BP: You’re quite right. And to repeat: a purely paratactic poetry paints itself into a very narrow corner. In the chapter on parataxis, I say that the longer Silliman’s work insists on a paratactic embodiment — the more he writes one new sentence after another — the more autobiographical his work gets, and the more a particular person with particular habits and choices and cognitive maps appears. So I think the politics of collage are a very complex business, and there’s no snap of the figures that can provide either writerly virtue or readerly freedom, by simple continuous application of one device.

THM: The writers associated with language writing have tended to assert, as have you, that there has never been any self-consciously organised group. On the one hand, some of you have come together to issue the statement on ‘Aesthetic Tendency and the Politics of Poetry’, and you have yourself collaborated with, among others, Kit Robinson and Steve Benson; on the other hand, you’ve admitted that language writing may have become a catch-all for writers who are aligned against the establishment. Is the insistence on the absence of a group ironic, or even — dare I say it — disingenuous?

BP: No, one point I would make without any of my characteristic tentativeness and qualification is that the group formation — the writing projects that were conscious of parallel writing projects, the collaborations, the changing between reader and writer and the inhabiting of all the different positions — was really important to develop a variety of writing practices; which is very different from a group style. It’s my opinion that you could take a selection of language writing, and it would be more various than an anthology of ‘individualist’ work.

THM: What has most struck me about language writing is that its theoretical base has appeared to be surprisingly moderate. You’ve placed language writing between ‘poetry as it is currently instituted’ and ‘theory’, and ‘new sentence’ between ‘a larger narrative frame’ and being ‘thrown together at random’, elsewhere describing it as simultaneously continuous and discontinuous, and you’ve also referred approvingly to construction that both points at and excludes itself from its constitutive category. Is the middle ground the new extreme?

BP: The moderation comes from a lot of places... and it’s not all that moderate; I mean, a different book than mine would emphasise Steve McCaffery and Alan Davies, P. Inman, Tina Darragh and others who I didn’t mention in the book. My not mentioning them was not so much a choice; it was more the fact that I took on the questions that I felt to be most immediate, and that was what I could do at the time. So there’s quite a bit of writing that’s really far from moderate — and in a way I’m shying away from that word — its synonyms are unintense, etc. But do you mean socially moderate and middle-class, university-educated?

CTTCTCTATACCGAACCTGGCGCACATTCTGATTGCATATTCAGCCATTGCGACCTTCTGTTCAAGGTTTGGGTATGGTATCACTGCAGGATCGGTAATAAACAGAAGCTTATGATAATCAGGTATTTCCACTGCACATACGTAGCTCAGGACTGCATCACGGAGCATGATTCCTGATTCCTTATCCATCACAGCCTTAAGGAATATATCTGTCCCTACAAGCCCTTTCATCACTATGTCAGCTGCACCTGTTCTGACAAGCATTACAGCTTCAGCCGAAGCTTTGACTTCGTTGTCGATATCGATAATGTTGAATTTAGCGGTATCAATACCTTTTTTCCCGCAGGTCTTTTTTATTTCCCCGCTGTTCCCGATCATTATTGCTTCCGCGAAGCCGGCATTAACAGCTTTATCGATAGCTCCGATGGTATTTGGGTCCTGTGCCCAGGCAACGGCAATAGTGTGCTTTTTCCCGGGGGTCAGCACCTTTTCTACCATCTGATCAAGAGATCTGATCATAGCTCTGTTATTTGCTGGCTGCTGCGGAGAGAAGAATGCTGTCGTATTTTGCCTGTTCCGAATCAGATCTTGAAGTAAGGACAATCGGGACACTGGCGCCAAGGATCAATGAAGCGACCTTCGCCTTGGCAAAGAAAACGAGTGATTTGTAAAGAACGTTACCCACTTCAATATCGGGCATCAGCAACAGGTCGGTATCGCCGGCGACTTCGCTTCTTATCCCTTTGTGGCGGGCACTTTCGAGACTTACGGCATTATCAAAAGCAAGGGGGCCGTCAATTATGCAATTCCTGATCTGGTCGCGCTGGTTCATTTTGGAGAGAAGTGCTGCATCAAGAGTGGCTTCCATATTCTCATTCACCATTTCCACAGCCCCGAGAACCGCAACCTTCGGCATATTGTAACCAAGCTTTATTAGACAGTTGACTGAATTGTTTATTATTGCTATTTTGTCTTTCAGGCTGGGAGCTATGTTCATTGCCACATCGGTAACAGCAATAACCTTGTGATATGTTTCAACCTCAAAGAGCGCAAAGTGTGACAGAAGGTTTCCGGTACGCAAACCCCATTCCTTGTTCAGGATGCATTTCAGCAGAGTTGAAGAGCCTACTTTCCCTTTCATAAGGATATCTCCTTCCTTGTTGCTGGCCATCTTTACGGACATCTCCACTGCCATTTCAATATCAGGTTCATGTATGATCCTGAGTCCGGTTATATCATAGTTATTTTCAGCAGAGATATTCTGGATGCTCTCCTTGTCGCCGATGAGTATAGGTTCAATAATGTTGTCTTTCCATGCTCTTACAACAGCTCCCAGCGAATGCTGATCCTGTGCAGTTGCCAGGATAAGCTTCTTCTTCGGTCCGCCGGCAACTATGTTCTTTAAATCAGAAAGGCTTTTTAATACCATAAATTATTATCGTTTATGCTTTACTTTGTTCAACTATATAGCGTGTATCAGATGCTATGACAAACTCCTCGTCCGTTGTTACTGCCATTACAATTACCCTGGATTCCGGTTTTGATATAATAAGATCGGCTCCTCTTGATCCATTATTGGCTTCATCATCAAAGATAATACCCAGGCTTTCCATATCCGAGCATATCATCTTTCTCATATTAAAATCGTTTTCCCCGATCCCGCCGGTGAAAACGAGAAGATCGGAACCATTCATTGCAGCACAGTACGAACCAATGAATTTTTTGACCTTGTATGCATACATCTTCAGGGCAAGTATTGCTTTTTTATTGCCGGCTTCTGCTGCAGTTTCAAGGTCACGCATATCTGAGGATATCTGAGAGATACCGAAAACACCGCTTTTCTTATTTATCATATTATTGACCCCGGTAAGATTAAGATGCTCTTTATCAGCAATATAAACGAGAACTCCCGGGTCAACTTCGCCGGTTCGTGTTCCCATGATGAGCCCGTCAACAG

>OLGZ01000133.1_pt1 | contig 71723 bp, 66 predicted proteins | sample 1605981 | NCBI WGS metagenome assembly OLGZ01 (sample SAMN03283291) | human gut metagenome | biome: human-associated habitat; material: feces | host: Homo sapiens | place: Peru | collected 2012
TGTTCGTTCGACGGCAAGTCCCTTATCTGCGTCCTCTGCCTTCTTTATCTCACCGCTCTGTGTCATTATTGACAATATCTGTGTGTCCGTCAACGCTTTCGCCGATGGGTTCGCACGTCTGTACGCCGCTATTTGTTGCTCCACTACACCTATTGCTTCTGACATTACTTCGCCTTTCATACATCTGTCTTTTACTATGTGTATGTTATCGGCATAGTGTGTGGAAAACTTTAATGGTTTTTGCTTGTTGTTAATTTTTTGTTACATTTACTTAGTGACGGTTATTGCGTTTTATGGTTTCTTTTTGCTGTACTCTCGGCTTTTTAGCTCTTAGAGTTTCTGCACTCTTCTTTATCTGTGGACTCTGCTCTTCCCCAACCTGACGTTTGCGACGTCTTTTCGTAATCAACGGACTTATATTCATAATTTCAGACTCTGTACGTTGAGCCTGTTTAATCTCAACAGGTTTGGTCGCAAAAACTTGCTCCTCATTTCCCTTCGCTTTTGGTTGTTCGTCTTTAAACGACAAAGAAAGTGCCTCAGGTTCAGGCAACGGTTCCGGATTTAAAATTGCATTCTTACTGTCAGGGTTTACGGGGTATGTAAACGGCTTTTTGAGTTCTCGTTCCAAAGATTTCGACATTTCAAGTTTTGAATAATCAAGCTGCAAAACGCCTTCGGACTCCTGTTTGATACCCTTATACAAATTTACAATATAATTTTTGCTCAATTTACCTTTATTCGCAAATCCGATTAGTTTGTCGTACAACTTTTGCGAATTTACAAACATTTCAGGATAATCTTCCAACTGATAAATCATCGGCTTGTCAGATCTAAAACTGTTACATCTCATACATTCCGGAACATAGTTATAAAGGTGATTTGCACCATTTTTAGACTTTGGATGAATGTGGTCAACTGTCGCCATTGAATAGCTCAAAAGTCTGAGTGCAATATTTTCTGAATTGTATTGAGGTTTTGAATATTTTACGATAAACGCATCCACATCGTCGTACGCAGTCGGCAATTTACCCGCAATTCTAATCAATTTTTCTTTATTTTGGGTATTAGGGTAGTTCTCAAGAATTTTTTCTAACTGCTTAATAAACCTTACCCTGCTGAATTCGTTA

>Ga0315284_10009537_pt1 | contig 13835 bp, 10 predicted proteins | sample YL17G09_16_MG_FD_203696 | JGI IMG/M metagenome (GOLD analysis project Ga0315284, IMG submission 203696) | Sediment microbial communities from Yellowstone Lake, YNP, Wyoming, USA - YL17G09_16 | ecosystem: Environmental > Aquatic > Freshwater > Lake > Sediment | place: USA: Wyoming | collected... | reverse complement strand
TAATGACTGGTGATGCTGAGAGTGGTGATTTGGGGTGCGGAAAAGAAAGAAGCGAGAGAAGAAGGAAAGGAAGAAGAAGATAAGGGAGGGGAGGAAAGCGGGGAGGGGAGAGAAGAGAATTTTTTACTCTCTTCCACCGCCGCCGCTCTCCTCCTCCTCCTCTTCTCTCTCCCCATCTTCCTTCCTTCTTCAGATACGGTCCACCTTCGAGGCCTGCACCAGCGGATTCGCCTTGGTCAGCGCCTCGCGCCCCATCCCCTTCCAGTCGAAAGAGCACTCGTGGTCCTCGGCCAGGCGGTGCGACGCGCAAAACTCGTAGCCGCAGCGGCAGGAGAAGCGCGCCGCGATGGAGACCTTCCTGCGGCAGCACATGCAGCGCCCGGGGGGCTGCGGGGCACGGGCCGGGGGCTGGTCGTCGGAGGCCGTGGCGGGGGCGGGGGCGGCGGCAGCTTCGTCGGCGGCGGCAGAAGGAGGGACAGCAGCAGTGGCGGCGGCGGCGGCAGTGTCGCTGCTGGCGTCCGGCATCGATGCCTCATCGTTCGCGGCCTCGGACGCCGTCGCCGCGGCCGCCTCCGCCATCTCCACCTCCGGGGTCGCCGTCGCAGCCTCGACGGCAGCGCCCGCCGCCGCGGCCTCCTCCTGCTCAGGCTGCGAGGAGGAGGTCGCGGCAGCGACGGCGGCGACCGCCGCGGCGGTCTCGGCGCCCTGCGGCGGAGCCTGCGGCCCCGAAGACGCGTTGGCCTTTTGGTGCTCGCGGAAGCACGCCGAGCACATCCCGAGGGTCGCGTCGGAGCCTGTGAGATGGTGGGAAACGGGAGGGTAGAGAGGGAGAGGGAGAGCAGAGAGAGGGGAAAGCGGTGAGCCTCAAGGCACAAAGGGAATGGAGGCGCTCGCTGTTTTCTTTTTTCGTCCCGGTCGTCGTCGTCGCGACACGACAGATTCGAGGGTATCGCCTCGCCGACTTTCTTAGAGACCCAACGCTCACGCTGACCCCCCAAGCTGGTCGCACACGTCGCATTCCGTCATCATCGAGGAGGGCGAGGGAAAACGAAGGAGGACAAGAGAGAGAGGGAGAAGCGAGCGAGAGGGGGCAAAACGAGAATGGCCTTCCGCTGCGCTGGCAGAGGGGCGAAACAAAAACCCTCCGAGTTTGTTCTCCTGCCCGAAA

THM: I mean ‘moderate’ in the sense that your criticism tends to try to put itself in a middle ground between established practices.

BP: Oh I see, well that’s in a way my own particular shtick. I want a criticism that is lively and legible, and I’m very much against an avant-gardist, manifesto-like condescension. I’ve had enough of that in reading various people. But other language writing critics could be more polemical; I’m not a particularly polemical writer. Maybe it’s just me and not so much the rest of language writing.

THM: For all your tones of disapproval towards ‘large networks of legitimation — publishing, awards, reviews, extensive university connections’, you’ve said in an interview at the University of Pennsylvania that universities and foundations are essential for the arts. How do you realign these apparently oppositional attitudes?

BP: I don’t disapprove of networks at all. Now as for ‘networks of legitimation — publishing, awards, reviews’... well, ‘awards’ is a problematic thing of course. To me, successful writing is writing that really circulates, that people want to read, and they show it to other people because it’s really interesting; you provide pleasure and instruction and enlightenment, a jolt: ‘Hey, check this out!’ To me that’s very successful writing. Awards in the arts are such a kettle of problematic cultural ingredients, because there’s triage — the arts world is a world of scarcity and competition, there’s not enough attention to go around, there’s not enough legitimation to go around, there’s competition at every moment, and all of that is (a) a fact of life and (b) sort of unsavoury. Awards say ‘this is the great work, this is the natural work, this is the enduring work’, but — especially when you don’t agree with this aesthetic judgement — you could just see it’s a self-perpetuating... hoax is too strong a word perhaps... but it’s a bit of a scam, shall we say? It’s like the Monty Python scripts, I don’t know if you’ve seen those scripts, but they have on one book a little flash across the front that says ‘Winner of the Python Award’ for their own publications. Which is a very good joke.